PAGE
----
In recent months I have found myself working more and more frequently with the gambling sector – both e- and land-based casinos. Therefore I have been tracking the activities and pronouncements of the Gambling Commission more closely than before. And in May 2016 they published new requirements – in the form of an update to their existing licence conditions and codes of practice (LCCP) – around the prevention of crime association with gambling (including, of course, money laundering).
These changes come after a series of failures in the gambling world. In August 2014, a shop manager in a London branch of bookies Paddy Power became concerned that a customer was using gambling facilities to launder Scottish bank notes by placing them into gaming machines and then requesting a pay out on a debit card. The manager told his boss, but no SAR was made to the MLRO, and the worrying behaviour continued for another six months until publicity from police about the laundering of Scottish notes in London prompted the company to report the matter to the NCA. There were also concerns that Paddy Power had not made sufficient enquiries into the source of funds of another customer, who had been jailed for fraud, and in February 2016 Paddy Power was fined by the Gambling Commission. At around the same time, Gala Coral Group was providing gambling services to an electrician who eventually paid in £850,000 – without checking his source of funds, they missed the fact that he was stealing from a vulnerable adult. They too were fined by the GC. And at the same time again, accountant Matthew Stevens was gambling with Betfred, who welcomed him as a VIP player and did not check the source of his £850,000 – stolen from his employers. Again, a fine from the GC.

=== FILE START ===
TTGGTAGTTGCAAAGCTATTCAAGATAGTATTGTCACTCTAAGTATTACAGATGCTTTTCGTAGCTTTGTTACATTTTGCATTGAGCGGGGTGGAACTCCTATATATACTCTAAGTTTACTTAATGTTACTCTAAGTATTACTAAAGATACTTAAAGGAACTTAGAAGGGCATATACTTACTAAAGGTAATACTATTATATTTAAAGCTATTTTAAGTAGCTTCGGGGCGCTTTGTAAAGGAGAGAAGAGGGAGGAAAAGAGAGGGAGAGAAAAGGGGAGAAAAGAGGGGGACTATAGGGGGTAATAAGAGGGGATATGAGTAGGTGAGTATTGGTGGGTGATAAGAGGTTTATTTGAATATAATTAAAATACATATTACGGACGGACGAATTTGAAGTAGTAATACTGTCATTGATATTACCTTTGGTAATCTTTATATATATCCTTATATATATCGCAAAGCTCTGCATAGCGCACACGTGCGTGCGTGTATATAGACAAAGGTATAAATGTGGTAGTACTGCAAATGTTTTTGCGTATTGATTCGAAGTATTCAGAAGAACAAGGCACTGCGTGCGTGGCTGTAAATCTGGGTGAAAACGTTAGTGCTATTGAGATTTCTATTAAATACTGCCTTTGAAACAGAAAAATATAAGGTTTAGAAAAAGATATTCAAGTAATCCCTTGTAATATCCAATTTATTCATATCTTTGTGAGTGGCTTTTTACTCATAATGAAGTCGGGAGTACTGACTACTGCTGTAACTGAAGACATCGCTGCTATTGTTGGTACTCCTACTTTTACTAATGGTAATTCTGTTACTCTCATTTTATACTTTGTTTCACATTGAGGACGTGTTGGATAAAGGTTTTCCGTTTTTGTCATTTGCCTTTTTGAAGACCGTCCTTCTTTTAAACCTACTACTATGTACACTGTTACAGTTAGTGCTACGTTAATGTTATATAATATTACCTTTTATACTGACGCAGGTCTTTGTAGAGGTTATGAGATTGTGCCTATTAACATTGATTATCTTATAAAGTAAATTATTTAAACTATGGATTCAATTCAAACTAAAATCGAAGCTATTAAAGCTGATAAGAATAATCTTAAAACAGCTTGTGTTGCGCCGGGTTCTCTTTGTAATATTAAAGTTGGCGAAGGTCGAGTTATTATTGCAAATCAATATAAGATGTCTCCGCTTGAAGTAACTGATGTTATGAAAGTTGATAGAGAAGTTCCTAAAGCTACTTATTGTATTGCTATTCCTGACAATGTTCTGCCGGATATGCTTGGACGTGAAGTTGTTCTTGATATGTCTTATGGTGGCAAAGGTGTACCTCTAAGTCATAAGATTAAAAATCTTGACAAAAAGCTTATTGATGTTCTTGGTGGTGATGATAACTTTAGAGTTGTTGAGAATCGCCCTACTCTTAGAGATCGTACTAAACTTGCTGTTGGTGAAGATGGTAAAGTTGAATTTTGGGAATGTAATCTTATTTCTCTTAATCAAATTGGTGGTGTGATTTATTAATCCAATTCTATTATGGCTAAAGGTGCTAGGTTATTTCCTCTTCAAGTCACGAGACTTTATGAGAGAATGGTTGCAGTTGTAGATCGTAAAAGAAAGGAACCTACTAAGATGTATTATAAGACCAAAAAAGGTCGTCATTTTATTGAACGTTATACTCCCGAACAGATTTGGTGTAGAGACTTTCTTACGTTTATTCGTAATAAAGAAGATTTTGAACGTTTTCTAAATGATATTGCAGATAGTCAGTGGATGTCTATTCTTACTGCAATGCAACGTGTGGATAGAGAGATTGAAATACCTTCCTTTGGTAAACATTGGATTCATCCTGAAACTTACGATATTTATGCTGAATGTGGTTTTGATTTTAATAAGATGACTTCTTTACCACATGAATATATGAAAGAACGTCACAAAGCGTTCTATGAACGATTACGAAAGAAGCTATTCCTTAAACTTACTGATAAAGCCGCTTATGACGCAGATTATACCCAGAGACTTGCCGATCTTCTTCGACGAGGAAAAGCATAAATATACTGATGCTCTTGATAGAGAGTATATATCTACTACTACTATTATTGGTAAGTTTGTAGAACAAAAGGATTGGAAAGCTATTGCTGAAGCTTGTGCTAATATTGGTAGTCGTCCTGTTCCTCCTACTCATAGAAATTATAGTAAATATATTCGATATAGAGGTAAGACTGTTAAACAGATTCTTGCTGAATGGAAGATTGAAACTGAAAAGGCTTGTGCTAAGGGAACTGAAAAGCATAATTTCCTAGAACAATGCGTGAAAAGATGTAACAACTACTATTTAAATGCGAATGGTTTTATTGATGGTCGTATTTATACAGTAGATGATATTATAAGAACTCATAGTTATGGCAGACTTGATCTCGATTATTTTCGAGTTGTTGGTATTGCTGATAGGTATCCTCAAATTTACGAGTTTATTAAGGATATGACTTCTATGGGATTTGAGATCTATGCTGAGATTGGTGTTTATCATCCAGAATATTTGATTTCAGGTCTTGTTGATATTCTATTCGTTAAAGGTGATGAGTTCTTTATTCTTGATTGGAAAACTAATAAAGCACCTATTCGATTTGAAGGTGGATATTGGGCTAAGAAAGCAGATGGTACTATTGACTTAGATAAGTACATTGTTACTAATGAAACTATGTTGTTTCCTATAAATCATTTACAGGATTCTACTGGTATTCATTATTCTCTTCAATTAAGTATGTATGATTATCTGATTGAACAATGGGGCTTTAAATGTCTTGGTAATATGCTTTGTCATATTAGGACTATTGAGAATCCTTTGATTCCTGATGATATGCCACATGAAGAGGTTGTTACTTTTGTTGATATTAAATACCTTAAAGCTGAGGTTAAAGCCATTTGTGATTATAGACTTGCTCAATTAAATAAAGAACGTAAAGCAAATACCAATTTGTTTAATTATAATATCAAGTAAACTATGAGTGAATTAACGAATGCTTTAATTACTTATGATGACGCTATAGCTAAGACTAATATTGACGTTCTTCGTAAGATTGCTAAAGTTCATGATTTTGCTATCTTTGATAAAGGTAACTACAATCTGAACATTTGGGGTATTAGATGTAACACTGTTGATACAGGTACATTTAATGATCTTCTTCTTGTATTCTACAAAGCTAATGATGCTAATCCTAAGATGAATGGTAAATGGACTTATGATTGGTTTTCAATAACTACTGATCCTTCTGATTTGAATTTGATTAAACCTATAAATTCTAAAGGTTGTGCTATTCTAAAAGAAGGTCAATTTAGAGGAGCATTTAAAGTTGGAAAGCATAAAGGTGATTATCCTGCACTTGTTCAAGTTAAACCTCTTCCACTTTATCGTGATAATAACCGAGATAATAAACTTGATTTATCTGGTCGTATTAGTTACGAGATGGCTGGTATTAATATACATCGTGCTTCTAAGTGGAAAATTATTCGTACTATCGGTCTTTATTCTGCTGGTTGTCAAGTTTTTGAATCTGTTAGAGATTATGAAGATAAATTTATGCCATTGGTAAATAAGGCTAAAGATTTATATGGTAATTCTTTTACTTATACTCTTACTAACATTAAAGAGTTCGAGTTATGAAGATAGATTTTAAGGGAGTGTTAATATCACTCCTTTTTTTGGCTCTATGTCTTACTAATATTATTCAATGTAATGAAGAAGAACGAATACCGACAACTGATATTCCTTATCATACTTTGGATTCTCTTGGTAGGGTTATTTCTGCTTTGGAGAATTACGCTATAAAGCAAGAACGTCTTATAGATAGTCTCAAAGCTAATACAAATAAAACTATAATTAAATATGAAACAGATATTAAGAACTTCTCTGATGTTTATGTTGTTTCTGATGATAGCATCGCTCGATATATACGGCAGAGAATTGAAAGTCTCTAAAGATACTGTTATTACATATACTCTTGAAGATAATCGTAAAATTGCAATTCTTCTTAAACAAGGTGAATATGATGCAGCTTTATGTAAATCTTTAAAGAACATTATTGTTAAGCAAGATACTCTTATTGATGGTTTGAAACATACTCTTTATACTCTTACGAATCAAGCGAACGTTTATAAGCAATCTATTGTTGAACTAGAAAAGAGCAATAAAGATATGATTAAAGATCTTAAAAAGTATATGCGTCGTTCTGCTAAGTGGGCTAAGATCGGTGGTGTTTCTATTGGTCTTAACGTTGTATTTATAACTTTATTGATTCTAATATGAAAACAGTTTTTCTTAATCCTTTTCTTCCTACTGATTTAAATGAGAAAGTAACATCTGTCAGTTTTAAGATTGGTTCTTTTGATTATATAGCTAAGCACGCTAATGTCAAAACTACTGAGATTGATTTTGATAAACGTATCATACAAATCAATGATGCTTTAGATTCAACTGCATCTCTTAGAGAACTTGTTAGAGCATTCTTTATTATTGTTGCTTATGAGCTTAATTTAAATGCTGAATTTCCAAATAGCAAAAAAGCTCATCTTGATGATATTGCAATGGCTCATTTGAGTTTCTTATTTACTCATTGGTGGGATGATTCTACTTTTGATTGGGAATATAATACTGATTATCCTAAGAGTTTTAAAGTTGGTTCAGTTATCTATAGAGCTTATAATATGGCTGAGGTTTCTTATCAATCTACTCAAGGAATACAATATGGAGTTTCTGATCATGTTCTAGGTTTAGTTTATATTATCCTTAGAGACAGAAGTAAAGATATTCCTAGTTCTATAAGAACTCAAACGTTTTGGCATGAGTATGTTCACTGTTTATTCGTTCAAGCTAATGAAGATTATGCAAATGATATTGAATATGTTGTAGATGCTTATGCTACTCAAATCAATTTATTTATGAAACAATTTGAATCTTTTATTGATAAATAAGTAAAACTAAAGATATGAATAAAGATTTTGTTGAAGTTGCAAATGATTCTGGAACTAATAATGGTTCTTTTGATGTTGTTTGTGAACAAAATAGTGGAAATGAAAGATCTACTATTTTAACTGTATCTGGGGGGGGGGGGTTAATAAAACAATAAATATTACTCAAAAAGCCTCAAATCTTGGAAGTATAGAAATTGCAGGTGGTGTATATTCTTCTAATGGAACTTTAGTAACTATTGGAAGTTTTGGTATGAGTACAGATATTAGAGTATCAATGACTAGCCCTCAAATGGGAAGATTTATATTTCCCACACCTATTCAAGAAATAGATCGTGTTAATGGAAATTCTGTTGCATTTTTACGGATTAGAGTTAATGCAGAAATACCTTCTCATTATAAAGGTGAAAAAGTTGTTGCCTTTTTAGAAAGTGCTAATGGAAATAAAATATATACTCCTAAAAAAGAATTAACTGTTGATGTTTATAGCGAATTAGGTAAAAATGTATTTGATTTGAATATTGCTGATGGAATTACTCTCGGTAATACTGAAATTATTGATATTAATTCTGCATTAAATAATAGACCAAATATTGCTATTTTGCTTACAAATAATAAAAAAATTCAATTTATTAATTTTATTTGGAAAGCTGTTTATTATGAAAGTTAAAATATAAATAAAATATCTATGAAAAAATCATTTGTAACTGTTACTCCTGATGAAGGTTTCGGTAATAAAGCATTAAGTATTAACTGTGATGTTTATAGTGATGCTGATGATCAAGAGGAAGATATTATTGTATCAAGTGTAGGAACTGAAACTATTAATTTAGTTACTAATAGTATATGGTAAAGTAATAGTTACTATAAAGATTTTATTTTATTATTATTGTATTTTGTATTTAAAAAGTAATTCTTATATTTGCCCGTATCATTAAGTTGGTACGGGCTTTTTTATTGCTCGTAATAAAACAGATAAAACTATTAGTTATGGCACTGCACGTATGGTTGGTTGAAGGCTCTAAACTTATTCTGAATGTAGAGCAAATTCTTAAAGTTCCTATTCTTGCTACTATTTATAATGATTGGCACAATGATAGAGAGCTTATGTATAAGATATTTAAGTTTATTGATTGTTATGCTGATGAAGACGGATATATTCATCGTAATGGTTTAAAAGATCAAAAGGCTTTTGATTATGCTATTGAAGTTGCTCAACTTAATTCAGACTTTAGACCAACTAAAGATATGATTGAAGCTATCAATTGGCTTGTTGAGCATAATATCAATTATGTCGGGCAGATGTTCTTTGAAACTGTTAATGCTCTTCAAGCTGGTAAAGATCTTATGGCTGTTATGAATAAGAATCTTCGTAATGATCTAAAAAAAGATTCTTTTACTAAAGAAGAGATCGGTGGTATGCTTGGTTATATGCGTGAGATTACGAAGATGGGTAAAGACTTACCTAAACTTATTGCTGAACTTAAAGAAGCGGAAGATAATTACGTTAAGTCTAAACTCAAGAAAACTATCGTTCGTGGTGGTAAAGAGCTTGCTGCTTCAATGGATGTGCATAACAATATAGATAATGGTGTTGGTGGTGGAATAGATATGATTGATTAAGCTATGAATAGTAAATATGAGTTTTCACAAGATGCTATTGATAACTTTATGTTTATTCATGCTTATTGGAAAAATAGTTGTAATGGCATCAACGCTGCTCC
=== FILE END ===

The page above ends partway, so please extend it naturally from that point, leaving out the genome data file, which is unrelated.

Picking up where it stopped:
Well, the GC has had enough of finding out about things from third parties. And in their new requirements, which will come into force later this year, gambling operators “must report to the Commission any criminal investigations involving them or their premises where it appears their measures to keep crime out of gambling have failed”. Guidance of course will be needed, otherwise casinos will find themselves having to report every pilfered chip from the gambling table, and every phone taken from someone’s jacket pocket.